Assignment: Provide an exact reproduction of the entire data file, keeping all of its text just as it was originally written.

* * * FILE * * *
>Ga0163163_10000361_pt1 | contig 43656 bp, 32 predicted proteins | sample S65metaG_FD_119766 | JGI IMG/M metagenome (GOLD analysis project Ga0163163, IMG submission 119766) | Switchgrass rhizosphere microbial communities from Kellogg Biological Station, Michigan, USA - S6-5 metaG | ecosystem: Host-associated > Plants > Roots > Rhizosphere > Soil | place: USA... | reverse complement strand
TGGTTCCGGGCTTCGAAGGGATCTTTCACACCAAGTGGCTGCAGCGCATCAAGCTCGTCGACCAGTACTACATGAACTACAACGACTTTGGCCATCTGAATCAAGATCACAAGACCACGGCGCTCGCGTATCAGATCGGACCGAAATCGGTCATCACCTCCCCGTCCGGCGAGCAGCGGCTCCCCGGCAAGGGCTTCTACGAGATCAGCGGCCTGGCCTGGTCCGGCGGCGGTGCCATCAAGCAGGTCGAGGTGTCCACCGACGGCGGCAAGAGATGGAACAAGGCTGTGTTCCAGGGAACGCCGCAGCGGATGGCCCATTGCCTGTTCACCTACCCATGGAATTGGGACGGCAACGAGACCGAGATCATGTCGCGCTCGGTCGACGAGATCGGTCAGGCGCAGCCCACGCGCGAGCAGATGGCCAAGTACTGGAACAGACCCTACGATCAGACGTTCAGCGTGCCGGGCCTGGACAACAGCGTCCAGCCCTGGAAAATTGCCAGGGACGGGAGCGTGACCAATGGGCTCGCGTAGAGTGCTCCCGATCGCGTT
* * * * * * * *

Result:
>Ga0163163_10000361_pt1 | contig 43656 bp, 32 predicted proteins | sample S65metaG_FD_119766 | JGI IMG/M metagenome (GOLD analysis project Ga0163163, IMG submission 119766) | Switchgrass rhizosphere microbial communities from Kellogg Biological Station, Michigan, USA - S6-5 metaG | ecosystem: Host-associated > Plants > Roots > Rhizosphere > Soil | place: USA... | reverse complement strand
TGGTTCCGGGCTTCGAAGGGATCTTTCACACCAAGTGGCTGCAGCGCATCAAGCTCGTCGACCAGTACTACATGAACTACAACGACTTTGGCCATCTGAATCAAGATCACAAGACCACGGCGCTCGCGTATCAGATCGGACCGAAATCGGTCATCACCTCCCCGTCCGGCGAGCAGCGGCTCCCCGGCAAGGGCTTCTACGAGATCAGCGGCCTGGCCTGGTCCGGCGGCGGTGCCATCAAGCAGGTCGAGGTGTCCACCGACGGCGGCAAGAGATGGAACAAGGCTGTGTTCCAGGGAACGCCGCAGCGGATGGCCCATTGCCTGTTCACCTACCCATGGAATTGGGACGGCAACGAGACCGAGATCATGTCGCGCTCGGTCGACGAGATCGGTCAGGCGCAGCCCACGCGCGAGCAGATGGCCAAGTACTGGAACAGACCCTACGATCAGACGTTCAGCGTGCCGGGCCTGGACAACAGCGTCCAGCCCTGGAAAATTGCCAGGGACGGGAGCGTGACCAATGGGCTCGCGTAGAGTGCTCCCGATCGCGTT